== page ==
Town of Old Forge Herkimer County Snowmobile Training: From Jan. 31 to Feb. 4, Forest Rangers Hettenbaugh, Jahn, Hanno, and Allwine attended the New York State Snowmobile Law Enforcement Development School (NYS SLEDS) in Old Forge. The five-day course included instruction in snowmobile operation, Snowmobiling While Intoxicated (SWI) detection, checkpoints, and speed enforcement. Participants were instructed in snowmobile laws and handling on-trail emergencies. Students also completed an extensive Emergency Vehicle Operations Course. Multiple agencies and departments participated in the training, including New York State Police, New York State Office of Parks, Recreation, and Historic Preservation, and the Onondaga, Warren, and Lewis County Sheriffs’ Departments.
Join the Common Ground Alliance on Friday, February 25 from 9:30-11:30 a.m. as we update the community on progress since the Summer Forum and discuss the first-ever Community Blueprint for the Blue Line.
Registration for the two-hour event, which will be held on Zoom, is free and open to all.
Following the Summer Forum, we endeavored to distill participant insights and feedback into selected recommendations across four priority themes: housing, creating vibrant economies, community-based recreation, and climate change mitigation and adaptation. The Community Blueprint for the Blue Line identifies actions that can be implemented by municipalities and organizations at the community level within the Park.
During the Winter Meeting, we’ll introduce the Community Blueprint and utilize breakout groups to discuss possible next steps for each topic. We hope you can join us.
By Zach Hobbs, Center for Pandemic Response Outreach Coordinator
“For me and my family, the ability to do what we love and share it with others is a legacy we all want to be part of. Personally, it is very fulfilling to be back in operation and continue the family tradition for another generation.”
Birding, history, pandemic programs and a special film screening
North Country Live will revisit some of its most popular topics from past editions and explore new partnerships when it returns Feb. 10 with a new series of exciting and engaging programs for the community.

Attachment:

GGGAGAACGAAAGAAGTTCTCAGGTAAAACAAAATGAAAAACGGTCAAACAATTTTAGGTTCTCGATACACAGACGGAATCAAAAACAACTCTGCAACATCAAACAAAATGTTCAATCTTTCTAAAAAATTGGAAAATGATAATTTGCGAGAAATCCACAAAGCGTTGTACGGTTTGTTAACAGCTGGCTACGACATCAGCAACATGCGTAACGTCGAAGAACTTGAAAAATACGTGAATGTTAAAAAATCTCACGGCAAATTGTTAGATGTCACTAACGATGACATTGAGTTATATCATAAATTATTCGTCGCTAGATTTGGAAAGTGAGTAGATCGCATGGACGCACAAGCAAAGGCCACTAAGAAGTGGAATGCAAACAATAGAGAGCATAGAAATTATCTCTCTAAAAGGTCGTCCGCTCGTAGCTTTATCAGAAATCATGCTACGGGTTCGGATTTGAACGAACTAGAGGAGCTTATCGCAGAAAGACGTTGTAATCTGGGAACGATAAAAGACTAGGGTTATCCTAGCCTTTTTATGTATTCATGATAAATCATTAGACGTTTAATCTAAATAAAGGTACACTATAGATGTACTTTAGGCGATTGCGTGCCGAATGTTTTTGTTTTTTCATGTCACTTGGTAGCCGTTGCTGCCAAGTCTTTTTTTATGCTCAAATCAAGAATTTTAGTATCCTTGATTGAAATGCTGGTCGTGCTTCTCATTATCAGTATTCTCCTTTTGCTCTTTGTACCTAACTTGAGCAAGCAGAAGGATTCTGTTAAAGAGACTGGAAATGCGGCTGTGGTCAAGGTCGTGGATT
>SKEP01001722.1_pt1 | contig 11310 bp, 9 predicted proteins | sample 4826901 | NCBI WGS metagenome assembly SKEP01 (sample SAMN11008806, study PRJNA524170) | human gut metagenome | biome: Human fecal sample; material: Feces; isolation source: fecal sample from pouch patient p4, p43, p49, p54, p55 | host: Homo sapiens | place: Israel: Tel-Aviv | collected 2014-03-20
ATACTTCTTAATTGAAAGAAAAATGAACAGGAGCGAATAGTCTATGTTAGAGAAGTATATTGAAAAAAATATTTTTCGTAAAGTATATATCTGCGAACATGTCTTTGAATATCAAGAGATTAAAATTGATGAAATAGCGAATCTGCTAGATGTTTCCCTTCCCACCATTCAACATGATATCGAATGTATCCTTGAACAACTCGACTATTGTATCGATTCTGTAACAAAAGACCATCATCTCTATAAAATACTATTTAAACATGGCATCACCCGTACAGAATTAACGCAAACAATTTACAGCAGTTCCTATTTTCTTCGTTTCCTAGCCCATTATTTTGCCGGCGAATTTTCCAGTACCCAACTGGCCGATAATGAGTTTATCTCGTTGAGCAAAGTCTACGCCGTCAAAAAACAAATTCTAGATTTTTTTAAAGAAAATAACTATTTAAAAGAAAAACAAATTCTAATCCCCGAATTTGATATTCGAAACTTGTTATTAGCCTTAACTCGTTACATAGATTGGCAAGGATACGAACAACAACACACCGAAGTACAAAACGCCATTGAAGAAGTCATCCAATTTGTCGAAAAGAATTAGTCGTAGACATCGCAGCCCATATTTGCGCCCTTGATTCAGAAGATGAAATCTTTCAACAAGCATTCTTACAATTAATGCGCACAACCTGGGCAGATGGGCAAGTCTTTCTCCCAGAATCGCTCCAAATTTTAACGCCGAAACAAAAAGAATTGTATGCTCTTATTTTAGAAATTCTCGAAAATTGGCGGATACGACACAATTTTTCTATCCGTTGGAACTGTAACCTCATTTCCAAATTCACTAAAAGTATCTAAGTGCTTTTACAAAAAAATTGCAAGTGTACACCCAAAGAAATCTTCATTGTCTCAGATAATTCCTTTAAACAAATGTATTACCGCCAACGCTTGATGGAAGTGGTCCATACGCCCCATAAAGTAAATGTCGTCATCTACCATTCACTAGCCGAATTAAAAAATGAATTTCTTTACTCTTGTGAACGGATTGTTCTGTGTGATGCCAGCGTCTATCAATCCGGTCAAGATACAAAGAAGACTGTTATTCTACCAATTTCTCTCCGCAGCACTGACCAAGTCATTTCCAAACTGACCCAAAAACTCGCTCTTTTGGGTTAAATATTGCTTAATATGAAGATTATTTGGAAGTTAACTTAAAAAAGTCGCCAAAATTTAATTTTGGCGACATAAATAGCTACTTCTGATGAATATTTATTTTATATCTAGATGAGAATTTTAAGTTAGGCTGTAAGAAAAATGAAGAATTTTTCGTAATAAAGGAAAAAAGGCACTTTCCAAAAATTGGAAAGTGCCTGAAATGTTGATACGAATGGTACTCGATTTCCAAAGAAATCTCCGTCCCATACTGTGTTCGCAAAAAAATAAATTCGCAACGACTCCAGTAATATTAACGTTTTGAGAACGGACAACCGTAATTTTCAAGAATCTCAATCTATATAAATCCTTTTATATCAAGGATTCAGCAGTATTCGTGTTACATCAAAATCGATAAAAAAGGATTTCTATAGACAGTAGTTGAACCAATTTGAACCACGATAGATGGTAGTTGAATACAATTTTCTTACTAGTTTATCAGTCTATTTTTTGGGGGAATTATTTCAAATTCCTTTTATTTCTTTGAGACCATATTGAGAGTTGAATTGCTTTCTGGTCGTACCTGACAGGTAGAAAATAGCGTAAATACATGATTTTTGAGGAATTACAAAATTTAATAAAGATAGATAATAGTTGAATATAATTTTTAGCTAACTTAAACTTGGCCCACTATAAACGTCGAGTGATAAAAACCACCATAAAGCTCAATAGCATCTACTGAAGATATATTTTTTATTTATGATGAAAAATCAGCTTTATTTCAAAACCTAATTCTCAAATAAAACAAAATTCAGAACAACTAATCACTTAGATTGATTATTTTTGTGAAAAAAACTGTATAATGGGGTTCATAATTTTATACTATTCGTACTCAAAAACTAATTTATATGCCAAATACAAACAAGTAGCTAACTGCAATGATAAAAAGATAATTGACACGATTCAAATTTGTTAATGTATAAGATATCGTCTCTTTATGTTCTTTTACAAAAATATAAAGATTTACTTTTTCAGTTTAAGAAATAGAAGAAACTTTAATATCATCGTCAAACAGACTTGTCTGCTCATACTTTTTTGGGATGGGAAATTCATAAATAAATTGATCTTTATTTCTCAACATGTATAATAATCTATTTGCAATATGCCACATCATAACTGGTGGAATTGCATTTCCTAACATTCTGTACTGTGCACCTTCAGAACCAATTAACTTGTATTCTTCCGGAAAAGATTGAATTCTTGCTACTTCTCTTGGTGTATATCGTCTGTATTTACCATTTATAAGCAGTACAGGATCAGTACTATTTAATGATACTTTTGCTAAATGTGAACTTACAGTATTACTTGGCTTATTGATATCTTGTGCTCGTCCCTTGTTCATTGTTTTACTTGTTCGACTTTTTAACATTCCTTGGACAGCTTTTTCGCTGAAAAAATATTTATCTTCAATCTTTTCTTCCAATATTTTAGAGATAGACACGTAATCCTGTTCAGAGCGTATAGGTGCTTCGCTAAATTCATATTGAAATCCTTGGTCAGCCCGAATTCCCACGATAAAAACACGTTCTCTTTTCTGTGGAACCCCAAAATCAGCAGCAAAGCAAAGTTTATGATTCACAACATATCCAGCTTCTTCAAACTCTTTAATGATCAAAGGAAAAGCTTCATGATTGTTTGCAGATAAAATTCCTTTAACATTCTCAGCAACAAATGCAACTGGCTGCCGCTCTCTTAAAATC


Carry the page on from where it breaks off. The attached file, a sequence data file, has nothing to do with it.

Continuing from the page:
Hosted on Zoom by North Country Community College, this edition of North Country Live will feature new programs from two prior presenters: historian Tom McGrath and birding expert Joan Collins. It will also showcase an award-winning Native American film and delve into the timely issue of vaccine hesitance through a program presented in partnership with Historic Saranac Lake and Trudeau Institute.
I confess to being a groupie of the Port Kent-Hopkinton Turnpike, a 19th century transportation artifact that ran from Lake Champlain 75 miles inland to an outpost in the northern Adirondack foothills.
A lonely ribbon through the wilderness, significant mileage exists today exactly as it did in 1833 when it was completed. It tiptoes through the lovely community of Loon Lake and bobs and weaves its way past the underappreciated Loon Lake Mountain trailhead.
North of that, it passes the entry to Debar Pond Lodge, a site of consequential history and, over time, three major lodgings, the last of which, built in 1940, still stands. Perhaps most notably, the land in the late 1800s was owned by the son of a German brewer who planted a record-setting 300 acres in hops.
Whether we shop at the supermarket or the farmers market, the foods we purchase bare a wide variety of labels. And we rely on those labels to provide us with information on, among other things, how the food was grown and/or prepared, or in the case of meat and meat products, how the animals were raised.
When we choose to buy food products that we believe are better choices, based on labeling, we want to know that we’re buying food that’s healthier for our families and the environment? And most people would agree that consumers have a right to know. But, all of the branding, pictures, and / or descriptions we find on, or attached to food products or packaging can be confusing. And, sometimes, misleading.
The Adirondack Almanack is a public forum dedicated to promoting and discussing current events, history, arts, nature and outdoor recreation and other topics of interest to the Adirondacks and its communities